- It is much better for the environment if we all ditch the paper
- You can do more, making the experience richer
- Students like it better
- It's interactive allowing for not only for easier consumption, but also production of information
- A school or personal library of books and print materials are expensive not just to purchase, but to preserve and store. Digital content is much cheaper and richer than any print material. This speaks to the cause of demise of the print newspaper and magazine industry. Textbooks should soon follow suit. If we rely on digital materials the cost drops. Furthermore, with digital content, we don't have to pay the text book companies as richer content exists outside that outdated and ineffective learning tool This article touches on some of the reasons why - Textbook Example of What's Wrong with Education - A former schoolbook editor parses the politics of educational publishing).
- We can't ignore the impact of digital text. From the New York Times: The advent of e-books and Google’s online book archive mean “2009 may well prove to be the most significant year in the evolution of the book since Gutenberg hammered out his original Bible.” The E-Book as Gutenberg’s Bible
- Many kids already have devices that can serve beautifully as digital readers i.e. smart phones, laptops, netbooks, why not have them pull the devices out of their lockers and pockets and harness the power of the tools kids own. Cellphone Apps Challenge the Rise of eReaders. This comment from one of the readers captures the sentiment.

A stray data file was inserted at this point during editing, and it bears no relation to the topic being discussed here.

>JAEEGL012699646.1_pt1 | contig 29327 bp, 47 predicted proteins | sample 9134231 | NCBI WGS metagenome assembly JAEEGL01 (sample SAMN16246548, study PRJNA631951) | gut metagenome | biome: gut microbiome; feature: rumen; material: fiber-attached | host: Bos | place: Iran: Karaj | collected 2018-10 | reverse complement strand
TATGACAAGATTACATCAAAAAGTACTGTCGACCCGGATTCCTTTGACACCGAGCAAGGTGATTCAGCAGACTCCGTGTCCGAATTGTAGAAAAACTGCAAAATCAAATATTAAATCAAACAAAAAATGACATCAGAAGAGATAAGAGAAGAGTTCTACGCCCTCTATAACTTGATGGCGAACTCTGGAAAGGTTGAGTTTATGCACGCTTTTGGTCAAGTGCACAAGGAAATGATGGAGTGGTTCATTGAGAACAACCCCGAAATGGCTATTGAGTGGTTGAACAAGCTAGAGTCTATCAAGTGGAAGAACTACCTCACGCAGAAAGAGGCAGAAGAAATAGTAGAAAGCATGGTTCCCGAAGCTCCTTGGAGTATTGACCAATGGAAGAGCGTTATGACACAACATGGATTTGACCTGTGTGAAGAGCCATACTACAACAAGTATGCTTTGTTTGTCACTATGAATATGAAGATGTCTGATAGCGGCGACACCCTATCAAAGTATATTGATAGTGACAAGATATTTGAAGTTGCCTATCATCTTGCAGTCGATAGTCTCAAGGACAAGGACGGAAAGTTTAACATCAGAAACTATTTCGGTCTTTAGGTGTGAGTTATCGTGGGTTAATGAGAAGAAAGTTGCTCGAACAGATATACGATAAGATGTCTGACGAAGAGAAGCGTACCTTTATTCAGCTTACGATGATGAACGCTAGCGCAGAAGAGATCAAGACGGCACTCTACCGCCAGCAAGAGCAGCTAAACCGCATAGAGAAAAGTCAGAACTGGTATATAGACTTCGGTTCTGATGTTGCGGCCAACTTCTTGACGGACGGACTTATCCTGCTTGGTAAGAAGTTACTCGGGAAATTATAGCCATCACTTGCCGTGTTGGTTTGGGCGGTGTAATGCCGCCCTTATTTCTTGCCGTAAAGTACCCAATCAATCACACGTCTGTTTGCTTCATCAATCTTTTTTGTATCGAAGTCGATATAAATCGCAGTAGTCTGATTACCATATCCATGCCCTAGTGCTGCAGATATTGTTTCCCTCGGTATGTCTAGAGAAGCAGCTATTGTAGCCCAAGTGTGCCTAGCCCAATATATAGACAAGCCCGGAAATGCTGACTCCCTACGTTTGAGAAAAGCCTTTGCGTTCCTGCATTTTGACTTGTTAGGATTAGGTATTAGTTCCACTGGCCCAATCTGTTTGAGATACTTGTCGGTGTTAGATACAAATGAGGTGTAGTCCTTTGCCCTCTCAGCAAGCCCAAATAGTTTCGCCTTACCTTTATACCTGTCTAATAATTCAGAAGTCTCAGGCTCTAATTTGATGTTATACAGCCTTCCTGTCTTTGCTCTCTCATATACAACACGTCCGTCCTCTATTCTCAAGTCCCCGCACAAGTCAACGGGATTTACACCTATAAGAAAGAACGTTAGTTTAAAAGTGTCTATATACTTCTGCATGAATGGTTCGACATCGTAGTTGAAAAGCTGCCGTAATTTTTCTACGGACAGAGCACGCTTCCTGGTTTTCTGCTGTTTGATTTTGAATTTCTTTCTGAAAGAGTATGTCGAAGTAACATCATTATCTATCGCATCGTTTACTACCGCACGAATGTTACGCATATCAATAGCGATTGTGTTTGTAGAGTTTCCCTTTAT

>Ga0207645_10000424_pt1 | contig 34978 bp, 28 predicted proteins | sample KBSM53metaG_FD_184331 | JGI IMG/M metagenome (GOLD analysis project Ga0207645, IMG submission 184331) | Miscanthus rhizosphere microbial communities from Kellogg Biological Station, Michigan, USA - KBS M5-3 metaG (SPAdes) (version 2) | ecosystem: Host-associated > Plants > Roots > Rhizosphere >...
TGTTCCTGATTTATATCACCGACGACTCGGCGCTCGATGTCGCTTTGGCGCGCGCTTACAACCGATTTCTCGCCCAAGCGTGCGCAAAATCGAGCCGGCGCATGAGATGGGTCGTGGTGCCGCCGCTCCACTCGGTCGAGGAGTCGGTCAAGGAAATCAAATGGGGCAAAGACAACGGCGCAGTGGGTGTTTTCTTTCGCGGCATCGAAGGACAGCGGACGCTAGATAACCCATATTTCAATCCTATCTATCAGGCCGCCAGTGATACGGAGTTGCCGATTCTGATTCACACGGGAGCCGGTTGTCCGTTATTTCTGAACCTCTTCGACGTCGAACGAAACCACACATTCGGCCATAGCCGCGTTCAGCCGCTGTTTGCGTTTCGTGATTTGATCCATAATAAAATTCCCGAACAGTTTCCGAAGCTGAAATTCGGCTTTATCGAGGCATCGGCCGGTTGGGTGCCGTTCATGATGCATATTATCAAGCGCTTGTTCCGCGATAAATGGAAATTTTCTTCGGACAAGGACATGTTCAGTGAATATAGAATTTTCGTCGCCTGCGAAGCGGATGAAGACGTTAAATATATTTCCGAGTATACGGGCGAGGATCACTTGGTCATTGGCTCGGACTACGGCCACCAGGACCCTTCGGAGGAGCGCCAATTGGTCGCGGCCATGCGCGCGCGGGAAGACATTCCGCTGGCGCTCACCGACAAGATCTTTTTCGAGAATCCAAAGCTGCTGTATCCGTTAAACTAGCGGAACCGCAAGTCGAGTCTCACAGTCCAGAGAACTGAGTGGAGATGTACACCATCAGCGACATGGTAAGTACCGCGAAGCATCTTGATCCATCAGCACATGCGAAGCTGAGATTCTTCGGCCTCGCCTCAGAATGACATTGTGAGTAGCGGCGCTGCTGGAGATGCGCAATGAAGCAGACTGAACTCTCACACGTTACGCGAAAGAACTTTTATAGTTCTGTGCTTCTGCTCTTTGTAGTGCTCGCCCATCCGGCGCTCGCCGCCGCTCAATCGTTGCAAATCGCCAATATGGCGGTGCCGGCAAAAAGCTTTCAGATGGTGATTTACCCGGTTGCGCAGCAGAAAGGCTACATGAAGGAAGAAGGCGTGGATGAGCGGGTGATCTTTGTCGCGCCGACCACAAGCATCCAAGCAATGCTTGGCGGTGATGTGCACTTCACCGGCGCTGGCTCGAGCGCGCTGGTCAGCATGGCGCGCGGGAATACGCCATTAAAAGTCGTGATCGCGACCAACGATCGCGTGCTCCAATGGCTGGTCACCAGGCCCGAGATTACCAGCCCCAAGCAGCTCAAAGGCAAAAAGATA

Lance, Chicago November 18th, 2009 10:27 am
I had a Kindle, but as soon as I got my iphone, I sold the Kindle on ebay. I have read about 20 books on my iphone, though I also buy paper books, only because not every book is available on the iphone. The reading experience is much better on an iphone than on paper: find characters that I forgot and can look up words. The big problem with the downloaded books: once I have finished reading the book, I cannot share it with anyone else. I am not sure there is any scientific evidence to show that there is less eye strain with the Kindle or the Sony reader compared to the iphone. For those who don't like the font size on an iphone, it's easy to adjust with the different book apps.
Responses to My PLN
The two valid advantages paper has over digital today is battery life and functionality in the sand (I'm at the beach a lot). Beyond that, the resistance to me seems to be the result of my colleagues being paper-trained. When I look at what these folks prefer there is very little that you can't get digitally and digital provides for a much richer experience. Here are some of my responses.
Should a 4-year-old have an iPhone?
Marc Prensky shares how his four-year-old uses his iTouch for reading, writing, drawing and more.
In this video you see students using iTouches devices like it's second nature just like they do outside the classroom. They use the devices for reading, writing research and more using applications that are either free or much less expensive than the traditional textbook.
Devices to Take Textbooks Beyond Text
I am not a supporter of textbooks, but if educators can't break away from the outdated habit, digital is an improvement that is considered in this NY Times article. From the article: NEWSPAPERS and novels are moving briskly from paper to pixels, but textbooks have yet to find the perfect electronic home. Now there is a new approach that may adapt well to textbook pages: two-screen e-book readers with a traditional e-paper display on one screen and a liquid-crystal display on the other to render graphics like science animations in color.
Until educators see the value of conducting our reading and writing digitally, I believe our students will continue to drown in the paper. I am not promoting that we go out and purchase kindles or other eReaders for our schools either. The real opportunity is to embrace the technology our students already have access to and harness the power of the fourth screen to engage in their reading, writing, and thinking 21st century style.